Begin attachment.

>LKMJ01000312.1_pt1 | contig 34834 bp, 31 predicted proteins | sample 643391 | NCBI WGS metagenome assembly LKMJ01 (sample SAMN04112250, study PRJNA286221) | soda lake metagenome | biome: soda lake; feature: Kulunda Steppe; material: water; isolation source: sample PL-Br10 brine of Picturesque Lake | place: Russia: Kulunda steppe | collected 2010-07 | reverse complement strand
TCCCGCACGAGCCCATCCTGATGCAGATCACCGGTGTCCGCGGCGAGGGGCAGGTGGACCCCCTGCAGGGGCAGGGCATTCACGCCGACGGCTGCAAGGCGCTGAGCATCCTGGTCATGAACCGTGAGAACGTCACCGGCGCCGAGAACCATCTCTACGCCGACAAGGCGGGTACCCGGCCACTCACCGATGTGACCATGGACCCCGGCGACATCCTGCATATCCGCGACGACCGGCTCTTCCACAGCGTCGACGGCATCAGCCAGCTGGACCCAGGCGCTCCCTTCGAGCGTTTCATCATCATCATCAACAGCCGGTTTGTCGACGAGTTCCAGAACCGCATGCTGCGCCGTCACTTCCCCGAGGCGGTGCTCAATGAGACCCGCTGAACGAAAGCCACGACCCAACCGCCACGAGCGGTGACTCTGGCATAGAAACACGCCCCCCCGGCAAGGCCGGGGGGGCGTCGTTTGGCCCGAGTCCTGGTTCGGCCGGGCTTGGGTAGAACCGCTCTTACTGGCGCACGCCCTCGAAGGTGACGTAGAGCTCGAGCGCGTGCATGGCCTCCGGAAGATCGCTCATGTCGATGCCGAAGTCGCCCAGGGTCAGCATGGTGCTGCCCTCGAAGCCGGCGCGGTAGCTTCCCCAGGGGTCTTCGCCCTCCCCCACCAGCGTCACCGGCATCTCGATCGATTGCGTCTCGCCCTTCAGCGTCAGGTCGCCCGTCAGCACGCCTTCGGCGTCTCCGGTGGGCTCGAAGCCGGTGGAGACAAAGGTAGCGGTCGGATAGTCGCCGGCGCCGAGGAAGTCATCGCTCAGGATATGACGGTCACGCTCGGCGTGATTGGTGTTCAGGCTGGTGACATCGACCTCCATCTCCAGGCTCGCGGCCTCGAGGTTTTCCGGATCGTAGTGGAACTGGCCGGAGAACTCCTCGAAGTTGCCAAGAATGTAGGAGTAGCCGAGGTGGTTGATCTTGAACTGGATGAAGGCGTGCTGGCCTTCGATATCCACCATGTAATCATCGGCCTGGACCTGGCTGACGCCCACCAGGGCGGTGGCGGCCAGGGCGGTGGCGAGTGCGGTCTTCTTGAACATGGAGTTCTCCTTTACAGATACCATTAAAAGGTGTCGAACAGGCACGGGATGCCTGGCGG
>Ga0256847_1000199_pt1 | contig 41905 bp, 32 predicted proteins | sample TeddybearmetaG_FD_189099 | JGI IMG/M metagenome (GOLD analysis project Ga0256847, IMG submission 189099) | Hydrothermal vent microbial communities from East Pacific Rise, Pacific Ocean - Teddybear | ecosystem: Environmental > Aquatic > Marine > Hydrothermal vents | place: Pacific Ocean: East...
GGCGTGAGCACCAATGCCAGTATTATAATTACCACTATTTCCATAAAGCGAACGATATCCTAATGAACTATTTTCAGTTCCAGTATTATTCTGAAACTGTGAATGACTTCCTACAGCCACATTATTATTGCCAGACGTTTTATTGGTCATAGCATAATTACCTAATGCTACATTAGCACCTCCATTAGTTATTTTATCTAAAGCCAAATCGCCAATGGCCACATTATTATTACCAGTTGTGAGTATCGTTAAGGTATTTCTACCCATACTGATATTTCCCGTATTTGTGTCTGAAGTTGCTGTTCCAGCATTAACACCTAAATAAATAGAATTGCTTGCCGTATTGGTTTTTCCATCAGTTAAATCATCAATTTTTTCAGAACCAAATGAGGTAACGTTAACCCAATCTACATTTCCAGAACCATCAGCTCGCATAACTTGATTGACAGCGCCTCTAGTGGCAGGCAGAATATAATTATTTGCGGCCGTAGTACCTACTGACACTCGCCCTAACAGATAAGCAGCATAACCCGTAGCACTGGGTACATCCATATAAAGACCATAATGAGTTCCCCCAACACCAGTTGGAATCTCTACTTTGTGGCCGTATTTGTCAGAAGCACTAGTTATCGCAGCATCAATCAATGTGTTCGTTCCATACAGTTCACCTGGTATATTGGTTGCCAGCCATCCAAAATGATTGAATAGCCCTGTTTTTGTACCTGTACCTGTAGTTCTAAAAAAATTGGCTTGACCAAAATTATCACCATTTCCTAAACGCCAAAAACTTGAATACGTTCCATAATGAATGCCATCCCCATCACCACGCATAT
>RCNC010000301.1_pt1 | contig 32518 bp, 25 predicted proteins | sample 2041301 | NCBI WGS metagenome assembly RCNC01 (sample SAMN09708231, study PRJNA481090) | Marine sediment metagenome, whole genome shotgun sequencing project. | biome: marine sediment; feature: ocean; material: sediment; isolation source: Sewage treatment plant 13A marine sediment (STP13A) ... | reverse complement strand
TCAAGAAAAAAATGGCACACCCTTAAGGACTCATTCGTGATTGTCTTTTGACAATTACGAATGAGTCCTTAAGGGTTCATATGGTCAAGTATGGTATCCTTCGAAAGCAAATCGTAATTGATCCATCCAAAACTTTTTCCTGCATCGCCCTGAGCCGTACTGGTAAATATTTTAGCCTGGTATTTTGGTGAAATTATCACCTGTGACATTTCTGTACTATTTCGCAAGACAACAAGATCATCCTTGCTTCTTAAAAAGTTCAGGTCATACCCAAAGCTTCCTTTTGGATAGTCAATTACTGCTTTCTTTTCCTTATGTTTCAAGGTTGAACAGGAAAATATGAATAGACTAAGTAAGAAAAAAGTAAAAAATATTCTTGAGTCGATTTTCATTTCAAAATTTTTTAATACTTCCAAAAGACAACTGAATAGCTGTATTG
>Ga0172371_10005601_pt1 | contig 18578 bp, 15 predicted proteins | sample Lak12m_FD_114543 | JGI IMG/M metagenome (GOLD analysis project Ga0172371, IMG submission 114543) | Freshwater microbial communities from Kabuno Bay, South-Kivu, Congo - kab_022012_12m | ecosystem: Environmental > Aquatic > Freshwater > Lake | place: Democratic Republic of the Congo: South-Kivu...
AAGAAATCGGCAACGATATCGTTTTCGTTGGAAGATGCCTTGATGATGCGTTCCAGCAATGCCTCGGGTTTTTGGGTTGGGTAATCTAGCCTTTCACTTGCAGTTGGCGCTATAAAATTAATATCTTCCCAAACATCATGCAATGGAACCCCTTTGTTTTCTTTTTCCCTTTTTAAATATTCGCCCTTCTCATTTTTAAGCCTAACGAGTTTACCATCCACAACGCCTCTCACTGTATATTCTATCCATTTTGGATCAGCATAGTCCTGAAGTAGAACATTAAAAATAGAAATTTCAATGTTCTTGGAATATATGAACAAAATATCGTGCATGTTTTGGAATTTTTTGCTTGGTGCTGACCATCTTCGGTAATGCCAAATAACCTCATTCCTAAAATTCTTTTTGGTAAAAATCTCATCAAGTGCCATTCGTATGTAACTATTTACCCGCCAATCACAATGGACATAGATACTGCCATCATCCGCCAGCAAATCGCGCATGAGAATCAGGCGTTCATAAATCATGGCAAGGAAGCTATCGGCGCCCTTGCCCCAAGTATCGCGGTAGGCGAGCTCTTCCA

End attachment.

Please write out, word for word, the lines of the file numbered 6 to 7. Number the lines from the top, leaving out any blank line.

TCAAGAAAAAAATGGCACACCCTTAAGGACTCATTCGTGATTGTCTTTTGACAATTACGAATGAGTCCTTAAGGGTTCATATGGTCAAGTATGGTATCCTTCGAAAGCAAATCGTAATTGATCCATCCAAAACTTTTTCCTGCATCGCCCTGAGCCGTACTGGTAAATATTTTAGCCTGGTATTTTGGTGAAATTATCACCTGTGACATTTCTGTACTATTTCGCAAGACAACAAGATCATCCTTGCTTCTTAAAAAGTTCAGGTCATACCCAAAGCTTCCTTTTGGATAGTCAATTACTGCTTTCTTTTCCTTATGTTTCAAGGTTGAACAGGAAAATATGAATAGACTAAGTAAGAAAAAAGTAAAAAATATTCTTGAGTCGATTTTCATTTCAAAATTTTTTAATACTTCCAAAAGACAACTGAATAGCTGTATTG
>Ga0172371_10005601_pt1 | contig 18578 bp, 15 predicted proteins | sample Lak12m_FD_114543 | JGI IMG/M metagenome (GOLD analysis project Ga0172371, IMG submission 114543) | Freshwater microbial communities from Kabuno Bay, South-Kivu, Congo - kab_022012_12m | ecosystem: Environmental > Aquatic > Freshwater > Lake | place: Democratic Republic of the Congo: South-Kivu...